Subsequent Generations Inherit the Sins of Their Ancestors
As stated in the preface, one of the primary themes in The House of the Seven Gables is that “the wrong-doing of one generation lives into the successive ones.” In this case, Colonel Pyncheon’s support of Matthew Maule’s prosecution and ultimate execution start the chain of events that seem to carry down through the generations. Just before his death, Matthew Maule (the elder) curses Colonel Pyncheon, stating that “God will give him blood to drink.” During the Colonel’s first house warming festivities, he indeed dies with blood covering his beard and shirt. This first death is followed by the similar deaths of old Jaffrey Pyncheon and his nephew, Judge Jaffrey Pyncheon. Although these deaths can be attributed to a family predisposition for apoplexy, the existence of the curse and the similar nature of each death suggest something supernatural about the way in which such sinful behavior resurfaces within a family’s lineage. This supernatural element conveys the idea that individuals are somewhat unable to control their own destinies. Another way to read Hawthorne’s suggested theme, however, is that in this case, the Pyncheon family was not cursed by Matthew Maule and his supernatural powers as much as they were by their own folly. Colonel Pyncheon, old Jaffrey Pyncheon, Alice Pyncheon, and Judge Jaffrey Pyncheon all die because of either their own avarice or that of one of their close family members. To this extent, then, the responsibility for evil or wrong doing lies with the individual rather than with the ancestors who may have made similarly poor decisions and had similar personality and character flaws.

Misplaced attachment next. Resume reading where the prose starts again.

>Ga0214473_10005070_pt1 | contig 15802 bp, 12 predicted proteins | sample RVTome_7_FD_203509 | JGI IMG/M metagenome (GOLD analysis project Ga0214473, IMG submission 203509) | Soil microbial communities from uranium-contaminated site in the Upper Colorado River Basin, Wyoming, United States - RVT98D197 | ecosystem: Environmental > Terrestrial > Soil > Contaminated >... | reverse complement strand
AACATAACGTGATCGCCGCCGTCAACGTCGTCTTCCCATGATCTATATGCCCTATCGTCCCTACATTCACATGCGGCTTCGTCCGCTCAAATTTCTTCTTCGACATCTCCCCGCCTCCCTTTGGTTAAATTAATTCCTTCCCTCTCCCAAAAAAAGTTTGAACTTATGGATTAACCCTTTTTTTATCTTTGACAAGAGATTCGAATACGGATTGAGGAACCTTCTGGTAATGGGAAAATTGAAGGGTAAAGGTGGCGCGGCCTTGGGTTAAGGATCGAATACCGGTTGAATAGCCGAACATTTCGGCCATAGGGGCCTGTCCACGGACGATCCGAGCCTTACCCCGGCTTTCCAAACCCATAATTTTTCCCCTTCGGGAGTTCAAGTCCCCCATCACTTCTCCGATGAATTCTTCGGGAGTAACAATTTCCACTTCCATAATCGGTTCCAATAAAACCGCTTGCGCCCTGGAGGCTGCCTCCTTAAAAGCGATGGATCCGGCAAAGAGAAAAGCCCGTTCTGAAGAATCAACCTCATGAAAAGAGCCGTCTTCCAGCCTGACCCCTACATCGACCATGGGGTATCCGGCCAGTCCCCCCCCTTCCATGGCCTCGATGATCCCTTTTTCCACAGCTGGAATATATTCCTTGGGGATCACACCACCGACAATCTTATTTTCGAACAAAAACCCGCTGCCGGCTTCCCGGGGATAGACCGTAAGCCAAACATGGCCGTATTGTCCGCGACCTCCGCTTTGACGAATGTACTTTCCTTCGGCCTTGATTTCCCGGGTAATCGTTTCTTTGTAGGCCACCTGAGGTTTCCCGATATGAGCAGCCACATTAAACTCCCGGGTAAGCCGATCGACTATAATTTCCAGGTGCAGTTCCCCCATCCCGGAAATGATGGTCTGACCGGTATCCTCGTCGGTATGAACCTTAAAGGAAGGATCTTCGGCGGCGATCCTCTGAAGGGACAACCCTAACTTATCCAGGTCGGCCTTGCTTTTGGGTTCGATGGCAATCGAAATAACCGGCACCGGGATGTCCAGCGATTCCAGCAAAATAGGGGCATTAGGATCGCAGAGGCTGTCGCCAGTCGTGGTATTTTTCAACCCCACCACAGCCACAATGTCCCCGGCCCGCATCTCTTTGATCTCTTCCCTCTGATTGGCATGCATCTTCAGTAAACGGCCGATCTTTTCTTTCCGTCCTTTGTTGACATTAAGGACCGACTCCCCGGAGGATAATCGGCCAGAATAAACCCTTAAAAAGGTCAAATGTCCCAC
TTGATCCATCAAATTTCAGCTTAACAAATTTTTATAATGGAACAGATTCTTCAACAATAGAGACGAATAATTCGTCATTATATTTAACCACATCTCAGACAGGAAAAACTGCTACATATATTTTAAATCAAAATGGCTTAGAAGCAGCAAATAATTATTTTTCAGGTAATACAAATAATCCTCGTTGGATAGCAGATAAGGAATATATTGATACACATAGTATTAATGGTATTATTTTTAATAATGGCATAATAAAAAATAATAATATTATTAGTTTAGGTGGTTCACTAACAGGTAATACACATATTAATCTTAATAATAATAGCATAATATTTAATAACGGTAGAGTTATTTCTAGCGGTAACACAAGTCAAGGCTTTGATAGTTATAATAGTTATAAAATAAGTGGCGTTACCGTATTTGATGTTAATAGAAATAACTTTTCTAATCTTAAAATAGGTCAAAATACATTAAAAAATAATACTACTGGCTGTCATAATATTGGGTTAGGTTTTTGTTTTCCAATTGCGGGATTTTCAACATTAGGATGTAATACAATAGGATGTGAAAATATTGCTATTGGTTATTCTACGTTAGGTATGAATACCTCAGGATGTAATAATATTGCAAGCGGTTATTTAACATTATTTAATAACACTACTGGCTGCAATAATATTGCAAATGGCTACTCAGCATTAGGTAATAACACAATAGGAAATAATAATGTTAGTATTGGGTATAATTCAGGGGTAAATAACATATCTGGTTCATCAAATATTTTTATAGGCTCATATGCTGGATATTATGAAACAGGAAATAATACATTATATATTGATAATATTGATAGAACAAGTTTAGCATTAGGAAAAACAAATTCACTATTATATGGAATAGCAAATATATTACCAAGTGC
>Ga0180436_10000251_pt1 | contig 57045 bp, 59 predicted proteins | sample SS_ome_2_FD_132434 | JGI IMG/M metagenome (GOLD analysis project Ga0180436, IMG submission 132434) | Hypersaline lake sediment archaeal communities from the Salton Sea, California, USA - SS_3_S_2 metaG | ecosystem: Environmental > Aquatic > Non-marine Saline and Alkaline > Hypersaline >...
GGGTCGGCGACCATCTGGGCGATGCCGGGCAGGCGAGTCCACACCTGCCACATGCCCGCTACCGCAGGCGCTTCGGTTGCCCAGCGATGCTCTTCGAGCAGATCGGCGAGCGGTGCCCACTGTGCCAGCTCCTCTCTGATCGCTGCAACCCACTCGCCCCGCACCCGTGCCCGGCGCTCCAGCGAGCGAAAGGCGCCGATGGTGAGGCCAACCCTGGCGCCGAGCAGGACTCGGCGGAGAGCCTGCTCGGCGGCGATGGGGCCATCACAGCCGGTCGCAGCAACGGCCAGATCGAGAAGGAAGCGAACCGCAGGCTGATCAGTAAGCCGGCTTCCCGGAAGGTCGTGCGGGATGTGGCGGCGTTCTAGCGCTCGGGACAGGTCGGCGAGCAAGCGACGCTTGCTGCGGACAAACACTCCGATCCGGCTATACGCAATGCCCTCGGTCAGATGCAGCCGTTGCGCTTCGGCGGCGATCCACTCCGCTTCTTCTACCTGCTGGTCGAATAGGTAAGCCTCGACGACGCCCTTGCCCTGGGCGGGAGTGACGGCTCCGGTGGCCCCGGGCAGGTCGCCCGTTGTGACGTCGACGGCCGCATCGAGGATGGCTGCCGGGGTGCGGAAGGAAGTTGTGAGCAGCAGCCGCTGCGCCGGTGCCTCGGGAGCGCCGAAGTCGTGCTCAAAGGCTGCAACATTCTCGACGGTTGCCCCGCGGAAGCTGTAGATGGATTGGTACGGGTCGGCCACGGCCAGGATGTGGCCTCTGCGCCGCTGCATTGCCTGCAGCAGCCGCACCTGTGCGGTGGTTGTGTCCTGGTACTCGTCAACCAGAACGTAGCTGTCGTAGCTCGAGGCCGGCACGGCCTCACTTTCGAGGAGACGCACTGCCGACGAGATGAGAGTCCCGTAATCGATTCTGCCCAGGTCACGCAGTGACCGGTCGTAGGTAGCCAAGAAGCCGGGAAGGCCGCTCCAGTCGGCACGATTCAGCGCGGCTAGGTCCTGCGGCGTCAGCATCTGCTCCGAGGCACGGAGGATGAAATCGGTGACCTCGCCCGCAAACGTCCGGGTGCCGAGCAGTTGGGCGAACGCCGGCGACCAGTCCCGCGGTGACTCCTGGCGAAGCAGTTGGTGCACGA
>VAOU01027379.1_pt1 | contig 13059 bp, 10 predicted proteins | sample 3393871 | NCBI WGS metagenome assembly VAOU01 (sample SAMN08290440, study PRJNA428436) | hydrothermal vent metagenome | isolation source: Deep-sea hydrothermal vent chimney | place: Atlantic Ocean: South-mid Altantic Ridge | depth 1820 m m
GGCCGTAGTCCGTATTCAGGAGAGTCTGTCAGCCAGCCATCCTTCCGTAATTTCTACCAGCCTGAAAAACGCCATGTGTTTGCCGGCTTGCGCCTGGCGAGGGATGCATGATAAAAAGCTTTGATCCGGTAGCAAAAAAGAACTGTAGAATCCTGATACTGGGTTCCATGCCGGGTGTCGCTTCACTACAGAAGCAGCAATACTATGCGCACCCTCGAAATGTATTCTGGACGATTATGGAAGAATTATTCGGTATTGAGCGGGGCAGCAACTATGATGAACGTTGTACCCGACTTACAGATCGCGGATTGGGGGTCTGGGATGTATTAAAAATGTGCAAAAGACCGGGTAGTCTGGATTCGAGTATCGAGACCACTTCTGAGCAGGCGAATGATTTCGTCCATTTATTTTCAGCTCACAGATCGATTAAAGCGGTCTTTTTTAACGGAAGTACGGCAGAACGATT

Class Distinctions and the Fall of the Aristocracy
Hawthorne devotes much of his commentary in this novel to the discussion of class. This theme is first introduced by the distinctions between the Pyncheon and Maule families and their descendents. The Pyncheons were a prominent, wealthy, and successful family while the Maules were “generally poverty-stricken; always plebian and obscure;...
(The entire section contains 1053 words.)
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